Jan. 19, 2024 – Taking daily multivitamins appears to slow cognitive aging by about 2 years in older adults, three new studies show.
In the latest study, published Thursday in The American Journal of Clinical Nutrition, researchers observed and tested 573 adults 60 and older in person. In the two previous studies, people taking part in the research responded by phone or online. Overall, about 5,000 people took part in the three studies.
The in-person study showed the multivitamin provided a “modest benefit” on global cognition over 2 years, compared to a placebo. Global cognition includes brain activities such as reasoning, attention, and planning. The multivitamin showed “a statistically significant benefit” for episodic memory, but not in executive function and attention, a news release said.
The researchers’ analysis of the three studies “showed strong evidence of benefits for both global cognition and episodic memory. The authors estimate that the daily multivitamin slowed global cognitive aging by the equivalent of two years compared to placebo,” the release said. (Cognitive aging is a change in mental functions, such as learning, thinking, and memory, that happens when people age.)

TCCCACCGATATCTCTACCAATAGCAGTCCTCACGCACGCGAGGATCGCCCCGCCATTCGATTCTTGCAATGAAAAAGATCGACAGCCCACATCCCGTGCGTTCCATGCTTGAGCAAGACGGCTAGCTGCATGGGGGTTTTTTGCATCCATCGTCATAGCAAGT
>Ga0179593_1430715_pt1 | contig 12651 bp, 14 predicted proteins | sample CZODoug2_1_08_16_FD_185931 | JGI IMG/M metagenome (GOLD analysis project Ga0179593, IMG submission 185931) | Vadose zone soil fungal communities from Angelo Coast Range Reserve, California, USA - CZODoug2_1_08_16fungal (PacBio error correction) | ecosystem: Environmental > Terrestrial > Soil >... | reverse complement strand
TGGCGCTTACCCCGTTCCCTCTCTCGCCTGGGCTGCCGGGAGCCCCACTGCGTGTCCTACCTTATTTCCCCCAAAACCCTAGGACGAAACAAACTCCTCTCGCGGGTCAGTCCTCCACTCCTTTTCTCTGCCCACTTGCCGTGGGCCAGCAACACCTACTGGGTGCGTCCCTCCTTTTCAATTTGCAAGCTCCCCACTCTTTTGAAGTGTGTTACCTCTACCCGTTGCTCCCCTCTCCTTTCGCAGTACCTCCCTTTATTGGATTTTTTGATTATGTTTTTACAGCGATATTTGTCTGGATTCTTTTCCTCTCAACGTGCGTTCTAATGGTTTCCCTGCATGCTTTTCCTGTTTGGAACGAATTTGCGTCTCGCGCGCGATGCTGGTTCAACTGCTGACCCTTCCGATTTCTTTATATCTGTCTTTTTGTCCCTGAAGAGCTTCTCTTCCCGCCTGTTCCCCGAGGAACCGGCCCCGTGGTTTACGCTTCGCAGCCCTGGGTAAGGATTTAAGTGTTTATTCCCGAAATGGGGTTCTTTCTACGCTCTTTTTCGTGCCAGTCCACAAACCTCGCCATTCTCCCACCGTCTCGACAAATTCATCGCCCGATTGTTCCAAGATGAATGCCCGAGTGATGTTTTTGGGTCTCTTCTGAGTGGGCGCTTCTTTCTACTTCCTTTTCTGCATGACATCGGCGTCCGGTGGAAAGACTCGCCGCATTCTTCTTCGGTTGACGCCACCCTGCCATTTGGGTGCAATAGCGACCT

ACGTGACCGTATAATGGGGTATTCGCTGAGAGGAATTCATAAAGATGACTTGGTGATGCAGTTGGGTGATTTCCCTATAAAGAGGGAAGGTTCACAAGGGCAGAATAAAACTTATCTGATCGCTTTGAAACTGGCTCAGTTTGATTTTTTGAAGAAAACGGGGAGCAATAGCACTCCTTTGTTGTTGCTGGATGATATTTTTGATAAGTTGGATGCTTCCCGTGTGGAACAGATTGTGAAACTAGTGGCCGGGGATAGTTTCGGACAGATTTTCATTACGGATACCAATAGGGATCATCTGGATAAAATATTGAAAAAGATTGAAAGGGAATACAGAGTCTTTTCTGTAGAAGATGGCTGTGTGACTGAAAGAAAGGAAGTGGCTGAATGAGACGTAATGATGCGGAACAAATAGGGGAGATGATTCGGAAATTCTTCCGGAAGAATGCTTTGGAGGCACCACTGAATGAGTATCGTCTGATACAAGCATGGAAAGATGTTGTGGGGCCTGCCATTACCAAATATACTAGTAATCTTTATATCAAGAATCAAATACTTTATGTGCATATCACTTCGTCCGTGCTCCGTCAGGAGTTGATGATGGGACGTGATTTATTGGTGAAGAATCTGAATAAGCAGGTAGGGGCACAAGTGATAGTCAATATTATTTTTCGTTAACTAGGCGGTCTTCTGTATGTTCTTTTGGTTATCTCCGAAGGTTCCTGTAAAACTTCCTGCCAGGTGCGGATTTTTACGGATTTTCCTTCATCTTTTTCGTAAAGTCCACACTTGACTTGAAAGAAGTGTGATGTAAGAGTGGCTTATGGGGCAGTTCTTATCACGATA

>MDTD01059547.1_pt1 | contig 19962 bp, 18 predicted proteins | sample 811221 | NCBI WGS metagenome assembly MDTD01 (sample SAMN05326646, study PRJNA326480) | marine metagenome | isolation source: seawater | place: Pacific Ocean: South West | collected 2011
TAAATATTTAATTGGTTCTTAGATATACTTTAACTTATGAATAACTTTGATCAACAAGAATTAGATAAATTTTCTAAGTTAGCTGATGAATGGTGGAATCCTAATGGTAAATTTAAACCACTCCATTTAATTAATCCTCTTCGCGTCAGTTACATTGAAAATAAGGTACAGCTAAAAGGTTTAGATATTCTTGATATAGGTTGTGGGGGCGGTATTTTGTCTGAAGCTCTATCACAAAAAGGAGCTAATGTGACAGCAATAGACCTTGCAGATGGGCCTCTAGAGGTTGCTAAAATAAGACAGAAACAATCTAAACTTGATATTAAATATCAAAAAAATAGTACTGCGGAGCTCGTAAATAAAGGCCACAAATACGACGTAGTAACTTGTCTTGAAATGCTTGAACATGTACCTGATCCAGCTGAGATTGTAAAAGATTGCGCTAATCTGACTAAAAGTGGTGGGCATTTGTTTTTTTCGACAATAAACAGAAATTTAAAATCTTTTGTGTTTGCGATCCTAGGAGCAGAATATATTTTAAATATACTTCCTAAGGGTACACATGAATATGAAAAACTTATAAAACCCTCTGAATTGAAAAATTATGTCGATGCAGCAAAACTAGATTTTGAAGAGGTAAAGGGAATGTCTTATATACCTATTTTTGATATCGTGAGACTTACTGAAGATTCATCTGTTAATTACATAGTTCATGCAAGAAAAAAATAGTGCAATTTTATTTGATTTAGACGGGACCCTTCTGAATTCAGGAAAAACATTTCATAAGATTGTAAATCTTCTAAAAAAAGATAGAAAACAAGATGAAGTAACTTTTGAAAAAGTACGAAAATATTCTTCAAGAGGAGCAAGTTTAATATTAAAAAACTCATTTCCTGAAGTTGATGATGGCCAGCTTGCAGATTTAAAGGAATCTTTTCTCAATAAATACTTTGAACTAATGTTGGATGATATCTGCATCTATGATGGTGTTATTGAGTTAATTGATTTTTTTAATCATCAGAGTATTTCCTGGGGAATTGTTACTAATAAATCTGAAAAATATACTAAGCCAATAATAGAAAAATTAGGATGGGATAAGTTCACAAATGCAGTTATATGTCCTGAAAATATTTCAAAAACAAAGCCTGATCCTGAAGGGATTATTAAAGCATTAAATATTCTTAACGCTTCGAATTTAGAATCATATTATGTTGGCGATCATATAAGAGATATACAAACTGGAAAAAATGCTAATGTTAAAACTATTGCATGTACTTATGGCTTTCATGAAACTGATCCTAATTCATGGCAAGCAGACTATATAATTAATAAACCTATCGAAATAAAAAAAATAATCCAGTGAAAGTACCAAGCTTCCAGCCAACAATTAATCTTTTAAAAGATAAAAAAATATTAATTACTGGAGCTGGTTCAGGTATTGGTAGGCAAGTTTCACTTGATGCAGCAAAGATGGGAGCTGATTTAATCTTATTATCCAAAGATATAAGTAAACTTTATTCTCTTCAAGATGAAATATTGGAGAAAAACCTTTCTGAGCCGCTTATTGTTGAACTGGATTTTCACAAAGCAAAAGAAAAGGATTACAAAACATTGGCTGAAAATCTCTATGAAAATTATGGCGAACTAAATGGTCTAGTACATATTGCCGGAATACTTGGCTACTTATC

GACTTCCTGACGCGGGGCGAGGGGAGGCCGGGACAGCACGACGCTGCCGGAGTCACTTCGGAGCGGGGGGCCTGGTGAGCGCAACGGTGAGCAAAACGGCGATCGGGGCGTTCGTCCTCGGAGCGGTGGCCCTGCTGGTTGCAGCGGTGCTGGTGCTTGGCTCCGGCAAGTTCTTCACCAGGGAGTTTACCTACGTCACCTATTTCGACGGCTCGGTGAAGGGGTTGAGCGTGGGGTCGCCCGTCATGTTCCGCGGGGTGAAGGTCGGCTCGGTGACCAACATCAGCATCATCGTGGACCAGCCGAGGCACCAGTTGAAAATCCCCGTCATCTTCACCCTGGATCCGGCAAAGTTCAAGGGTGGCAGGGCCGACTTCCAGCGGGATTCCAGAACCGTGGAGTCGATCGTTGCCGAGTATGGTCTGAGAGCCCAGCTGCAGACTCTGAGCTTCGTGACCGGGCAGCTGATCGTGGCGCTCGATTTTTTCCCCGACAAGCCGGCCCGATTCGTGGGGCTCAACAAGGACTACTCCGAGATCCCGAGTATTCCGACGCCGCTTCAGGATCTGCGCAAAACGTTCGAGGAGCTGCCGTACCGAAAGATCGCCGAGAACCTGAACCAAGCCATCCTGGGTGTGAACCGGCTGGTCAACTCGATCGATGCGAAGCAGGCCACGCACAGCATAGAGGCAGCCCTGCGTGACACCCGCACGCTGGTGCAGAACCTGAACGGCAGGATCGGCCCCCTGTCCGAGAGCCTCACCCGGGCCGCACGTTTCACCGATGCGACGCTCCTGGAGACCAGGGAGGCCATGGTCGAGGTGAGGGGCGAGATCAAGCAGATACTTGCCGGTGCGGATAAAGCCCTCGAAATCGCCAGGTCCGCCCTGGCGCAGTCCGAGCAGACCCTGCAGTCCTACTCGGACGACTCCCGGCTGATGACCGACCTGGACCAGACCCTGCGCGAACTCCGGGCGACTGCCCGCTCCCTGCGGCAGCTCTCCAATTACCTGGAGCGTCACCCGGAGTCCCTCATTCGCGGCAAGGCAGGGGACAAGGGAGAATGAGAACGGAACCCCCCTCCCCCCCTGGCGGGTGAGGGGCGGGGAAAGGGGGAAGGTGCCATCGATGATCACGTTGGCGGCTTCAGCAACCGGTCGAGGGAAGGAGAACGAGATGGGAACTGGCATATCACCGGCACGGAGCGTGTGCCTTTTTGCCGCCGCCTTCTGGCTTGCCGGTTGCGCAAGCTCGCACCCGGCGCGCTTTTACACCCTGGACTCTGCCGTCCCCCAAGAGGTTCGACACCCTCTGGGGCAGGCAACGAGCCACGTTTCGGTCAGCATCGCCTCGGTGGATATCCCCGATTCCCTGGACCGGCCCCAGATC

The studies are part of the nationwide COcoa Supplement and Multivitamin Outcomes Study (COSMOS), which is also examining whether a cocoa extract could protect people against heart disease and cancer, NBC News reported. COSMOS is a collaboration between Mass General Brigham, Brigham and Women’s Hospital, Columbia University, and Wake Forest University.
The drug company Pfizer, which makes the Centrum Silver multivitamin, provided the multivitamins and the placebo pills. Mars Inc., the candy company, partially funded the study.
The studies did not specify which vitamins and minerals are responsible for the slowdown in memory loss.
“Future studies are necessary to identify the specific micronutrients contributing most to the cognitive benefits,” first author Chirag Vyas, a founding member of the Mass General Brigham health care system, told NBC News.
NBC News noted that more diversity is needed in future studies because most people in COSMOS study were White.